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Java/Linux: "Real-time signal 0"
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Posted By:   Ole_Streicher
Posted On:   Friday, April 2, 2004 07:47 AM

Hi, I have two programs (one Java, one C++) running on the same Linux machine and communicating via Corba. The Java program uses the standard ORB, the C++ program OmniORB. The communication consists mainly of the call of some Java methods with structures as "In" parameters. These calls occur quite often (some 10 times per second) and in parallel from several C++ threads (up to ca. 200). For some reason the Java program tends to crash after some time (about 10 minutes) with a "Real-time signal 0"; exit code 163. This even happens when the body of the Corba called methods in Java are empty. What could be the reason for this? How can one avoid this behaviour?    More>>

Hi,


I have two programs (one Java, one C++) running on the same Linux machine and communicating via Corba. The Java program uses the standard ORB, the C++ program OmniORB.


The communication consists mainly of the call of some Java methods with structures as "In" parameters. These calls occur quite often (some 10 times per second) and in parallel from several C++ threads (up to ca. 200).


For some reason the Java program tends to crash after some time (about 10 minutes) with a "Real-time signal 0"; exit code 163. This even happens when the body of the Corba called methods in Java are empty.


What could be the reason for this? How can one avoid this behaviour?


What I tried up to now:


  • other JVM ("client" and "server" VM)
  • other JRE (1.4.1, 1.4.2 b28, 1.4.2_04)
  • java -Xrs
  • synchronize the Corba methods on the Java side
  • other OS version (SuSE Linux 8.2 and 9.0); this changes the OmniORB version (4.0.2, 4.0.3) and the kernel version (2.4.20, 2.4.21).


Nothing helps. With "strace -e sig_action -f java ..." I get a lot of these real-time signals, but no crash. Running within a debugger (gdb) does not really help; I get a lot of signals which immediately stop running the program.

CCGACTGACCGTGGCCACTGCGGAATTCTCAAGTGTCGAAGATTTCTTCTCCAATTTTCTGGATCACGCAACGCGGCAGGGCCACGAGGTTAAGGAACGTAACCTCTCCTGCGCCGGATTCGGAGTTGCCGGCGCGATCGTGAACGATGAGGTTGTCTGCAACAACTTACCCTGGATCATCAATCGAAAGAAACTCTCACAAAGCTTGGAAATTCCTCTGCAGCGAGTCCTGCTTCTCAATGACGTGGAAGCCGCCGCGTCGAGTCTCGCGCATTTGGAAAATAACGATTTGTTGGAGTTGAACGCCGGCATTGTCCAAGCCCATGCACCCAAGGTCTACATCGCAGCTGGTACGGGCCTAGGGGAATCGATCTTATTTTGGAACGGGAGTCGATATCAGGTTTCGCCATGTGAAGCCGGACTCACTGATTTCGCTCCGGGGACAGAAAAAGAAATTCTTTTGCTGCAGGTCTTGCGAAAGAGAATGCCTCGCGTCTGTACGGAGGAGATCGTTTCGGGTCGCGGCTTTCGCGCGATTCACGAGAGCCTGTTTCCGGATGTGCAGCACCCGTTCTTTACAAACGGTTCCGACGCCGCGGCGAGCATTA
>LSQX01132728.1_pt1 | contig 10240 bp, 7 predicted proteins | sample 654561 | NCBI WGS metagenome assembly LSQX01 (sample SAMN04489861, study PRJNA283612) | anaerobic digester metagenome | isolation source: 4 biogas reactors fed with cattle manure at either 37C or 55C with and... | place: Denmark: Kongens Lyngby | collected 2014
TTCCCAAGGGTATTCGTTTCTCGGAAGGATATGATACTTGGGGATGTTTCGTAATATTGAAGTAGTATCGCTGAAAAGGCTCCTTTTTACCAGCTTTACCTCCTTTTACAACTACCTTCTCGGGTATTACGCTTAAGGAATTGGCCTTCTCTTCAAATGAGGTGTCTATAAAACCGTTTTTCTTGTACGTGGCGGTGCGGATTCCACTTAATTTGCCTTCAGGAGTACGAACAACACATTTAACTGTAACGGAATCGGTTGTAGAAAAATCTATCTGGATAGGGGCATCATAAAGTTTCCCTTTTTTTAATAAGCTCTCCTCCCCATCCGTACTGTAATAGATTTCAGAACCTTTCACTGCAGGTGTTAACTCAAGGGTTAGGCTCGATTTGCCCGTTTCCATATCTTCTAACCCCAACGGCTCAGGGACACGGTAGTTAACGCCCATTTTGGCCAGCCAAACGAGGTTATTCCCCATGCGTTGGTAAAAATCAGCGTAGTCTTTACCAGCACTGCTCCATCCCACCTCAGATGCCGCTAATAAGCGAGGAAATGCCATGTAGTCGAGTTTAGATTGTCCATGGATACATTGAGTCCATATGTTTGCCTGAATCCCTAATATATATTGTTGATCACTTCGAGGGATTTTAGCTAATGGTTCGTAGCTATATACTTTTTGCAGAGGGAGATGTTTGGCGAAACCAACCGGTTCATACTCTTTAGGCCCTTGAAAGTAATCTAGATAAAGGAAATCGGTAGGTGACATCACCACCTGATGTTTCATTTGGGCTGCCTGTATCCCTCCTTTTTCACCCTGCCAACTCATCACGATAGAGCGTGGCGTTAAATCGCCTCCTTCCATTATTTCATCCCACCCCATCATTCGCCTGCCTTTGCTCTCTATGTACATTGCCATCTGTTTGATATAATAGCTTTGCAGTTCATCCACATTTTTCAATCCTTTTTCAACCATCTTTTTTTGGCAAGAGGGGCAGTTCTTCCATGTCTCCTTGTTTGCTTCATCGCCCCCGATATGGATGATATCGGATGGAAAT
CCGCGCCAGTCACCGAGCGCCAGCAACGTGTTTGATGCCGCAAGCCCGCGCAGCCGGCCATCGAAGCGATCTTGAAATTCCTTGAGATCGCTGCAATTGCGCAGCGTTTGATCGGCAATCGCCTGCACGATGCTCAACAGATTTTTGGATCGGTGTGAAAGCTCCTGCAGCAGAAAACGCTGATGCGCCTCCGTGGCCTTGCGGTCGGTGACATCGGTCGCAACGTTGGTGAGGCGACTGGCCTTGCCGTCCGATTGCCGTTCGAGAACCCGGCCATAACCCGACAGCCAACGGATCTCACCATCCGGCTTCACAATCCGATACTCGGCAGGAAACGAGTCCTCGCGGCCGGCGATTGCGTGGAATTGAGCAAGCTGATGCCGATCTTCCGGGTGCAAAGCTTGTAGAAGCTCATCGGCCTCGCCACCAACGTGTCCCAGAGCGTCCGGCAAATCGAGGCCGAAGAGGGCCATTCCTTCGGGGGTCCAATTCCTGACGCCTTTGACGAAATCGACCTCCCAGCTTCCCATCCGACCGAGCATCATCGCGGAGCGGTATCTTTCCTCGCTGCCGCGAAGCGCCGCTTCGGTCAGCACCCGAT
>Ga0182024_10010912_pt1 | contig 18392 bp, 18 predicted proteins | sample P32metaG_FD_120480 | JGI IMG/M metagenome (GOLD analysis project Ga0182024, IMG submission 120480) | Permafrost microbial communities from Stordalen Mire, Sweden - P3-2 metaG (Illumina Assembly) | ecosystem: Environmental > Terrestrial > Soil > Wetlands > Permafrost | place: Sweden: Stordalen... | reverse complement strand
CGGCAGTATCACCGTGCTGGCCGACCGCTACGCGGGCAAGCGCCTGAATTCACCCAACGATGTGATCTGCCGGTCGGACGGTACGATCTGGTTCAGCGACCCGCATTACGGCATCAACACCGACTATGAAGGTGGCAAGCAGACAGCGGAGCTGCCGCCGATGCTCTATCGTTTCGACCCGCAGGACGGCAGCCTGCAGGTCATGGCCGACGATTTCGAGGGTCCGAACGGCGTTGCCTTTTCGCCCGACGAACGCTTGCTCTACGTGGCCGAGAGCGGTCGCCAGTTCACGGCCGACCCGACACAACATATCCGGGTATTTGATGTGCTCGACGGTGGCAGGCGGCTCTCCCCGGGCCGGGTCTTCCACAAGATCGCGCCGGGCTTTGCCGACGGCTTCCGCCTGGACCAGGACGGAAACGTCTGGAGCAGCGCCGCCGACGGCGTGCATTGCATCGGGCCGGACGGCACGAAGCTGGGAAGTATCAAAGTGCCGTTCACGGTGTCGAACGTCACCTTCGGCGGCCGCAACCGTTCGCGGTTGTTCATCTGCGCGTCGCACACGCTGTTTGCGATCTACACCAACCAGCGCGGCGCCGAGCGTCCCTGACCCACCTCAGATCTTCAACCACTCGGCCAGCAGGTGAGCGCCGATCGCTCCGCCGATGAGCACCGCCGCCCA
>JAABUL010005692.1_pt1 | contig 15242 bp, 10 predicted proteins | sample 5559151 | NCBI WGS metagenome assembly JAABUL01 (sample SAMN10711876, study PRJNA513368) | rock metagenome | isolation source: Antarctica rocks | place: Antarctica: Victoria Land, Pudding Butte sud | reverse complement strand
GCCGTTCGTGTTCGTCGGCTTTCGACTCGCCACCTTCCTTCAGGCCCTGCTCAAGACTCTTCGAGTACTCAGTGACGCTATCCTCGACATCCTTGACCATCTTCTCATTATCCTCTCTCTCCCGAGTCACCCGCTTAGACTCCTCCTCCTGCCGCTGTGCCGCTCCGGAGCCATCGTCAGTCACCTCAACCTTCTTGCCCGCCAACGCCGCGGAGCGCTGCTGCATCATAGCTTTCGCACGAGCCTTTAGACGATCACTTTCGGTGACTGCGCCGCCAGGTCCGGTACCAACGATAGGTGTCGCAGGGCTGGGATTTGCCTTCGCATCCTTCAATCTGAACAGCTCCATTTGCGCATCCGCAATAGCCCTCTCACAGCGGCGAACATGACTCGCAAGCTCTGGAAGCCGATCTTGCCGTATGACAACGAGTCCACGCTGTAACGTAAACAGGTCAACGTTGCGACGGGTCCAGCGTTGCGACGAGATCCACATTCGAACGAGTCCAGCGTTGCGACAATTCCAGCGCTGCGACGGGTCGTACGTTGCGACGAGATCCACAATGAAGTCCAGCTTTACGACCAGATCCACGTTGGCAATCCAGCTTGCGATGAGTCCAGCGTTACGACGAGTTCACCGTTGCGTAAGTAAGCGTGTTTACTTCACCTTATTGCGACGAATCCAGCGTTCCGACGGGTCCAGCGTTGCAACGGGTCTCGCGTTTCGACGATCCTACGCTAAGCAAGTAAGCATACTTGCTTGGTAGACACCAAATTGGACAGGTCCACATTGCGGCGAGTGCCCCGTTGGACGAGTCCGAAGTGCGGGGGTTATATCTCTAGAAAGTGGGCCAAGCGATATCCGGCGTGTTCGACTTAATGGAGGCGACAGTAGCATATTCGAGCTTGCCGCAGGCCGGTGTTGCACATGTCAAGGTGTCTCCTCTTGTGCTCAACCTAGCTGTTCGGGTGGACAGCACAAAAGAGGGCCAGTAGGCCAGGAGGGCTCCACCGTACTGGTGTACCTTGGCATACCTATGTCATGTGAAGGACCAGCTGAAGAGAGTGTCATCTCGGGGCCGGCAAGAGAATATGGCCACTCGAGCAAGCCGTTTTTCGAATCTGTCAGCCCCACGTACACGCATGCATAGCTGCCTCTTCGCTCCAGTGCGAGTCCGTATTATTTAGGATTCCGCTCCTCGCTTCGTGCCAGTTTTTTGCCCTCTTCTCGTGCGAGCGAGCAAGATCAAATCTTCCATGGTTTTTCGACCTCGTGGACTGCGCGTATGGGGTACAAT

If I use both programs on different machines, everything works perfect, so it seems to be a problem of the local communication.


At OmniORB (C++) one can enable a quite detailed tracing of the whole CORBA stuff. Level 30 returns the following when the crash occurrs:


			
omniORB: sendChunk: to giop:tcp:192.168.1.148:37319 88 bytes
omniORB:
4749 4f50 0102 0100 4c00 0000 9e8d 0400 GIOP....L.......
0300 0000 0000 2030 2100 0000 afab cb00 ...... 0!.......
0000 0020 ab34 0393 0000 0001 0000 0000 ... .4..........
0000 0000 0000 0004 0000 000c 0a30 3034 .............004
0d00 0000 7075 744f 7574 4f66 4461 7461 ....putOutOfData
0000 0000 0000 0000 ........
omniORB: inputMessage: from giop:tcp:192.168.1.148:37319 40 bytes
omniORB:
4749 4f50 0102 0001 0000 001c 0004 8eec GIOP............
0000 0000 0000 0001 4e45 4f00 0000 0002 ........NEO.....
000a 0000 0000 0000 ........
omniORB: sendChunk: to giop:tcp:192.168.1.148:37319 88 bytes
omniORB:
4749 4f50 0102 0100 4c00 0000 ee8e 0400 GIOP....L.......
0300 0000 0000 733c 2100 0000 afab cb00 ......s <!.......
0000 0020 ab34 0393 0000 0001 0000 0000 ... .4..........
0000 0000 0000 0004 0000 0004 0a22 6265 ............."be
0d00 0000 7075 744f 7574 4f66 4461 7461 ....putOutOfData
0000 0000 0000 0000 ........
omniORB: throw giopStream::CommFailure from giopStream.cc:828(0,MAYBE,COMM_FAILURE_WaitingForReply)
omniORB: Client connection refcount = 0
omniORB: Client close connection to giop:tcp:192.168.1.148:37319
omniORB: throw COMM_FAILURE from omniObjRef.cc:754 (MAYBE,COMM_FAILURE_WaitingForReply)
omniORB: send codeset service context: (ISO-8859-1,UTF-16)


This looks as if the java side crashes alread with the realtime-signal 0 before the last putOutOfData() is called. Call and return values of the last calls do not differ from before.


PutOutOfData() is quite simple; its IDL is the following:


			
interface DataTarget {
/* ... */
void putOutOfData();
};


What can cause this "Real-time signal 0" on the Java side? Is there a possibility to enable Corba tracing with the standard Java ORB?


What is the right way to proceed here? What is the component I could blame for these crashes? Java? One of the ORBs? The Linux glibc? The Linux kernel? The C++ program?


Can a C++ program crash its communication partner when it behaves itself odd? How can one detect this?


Best regards


Ole

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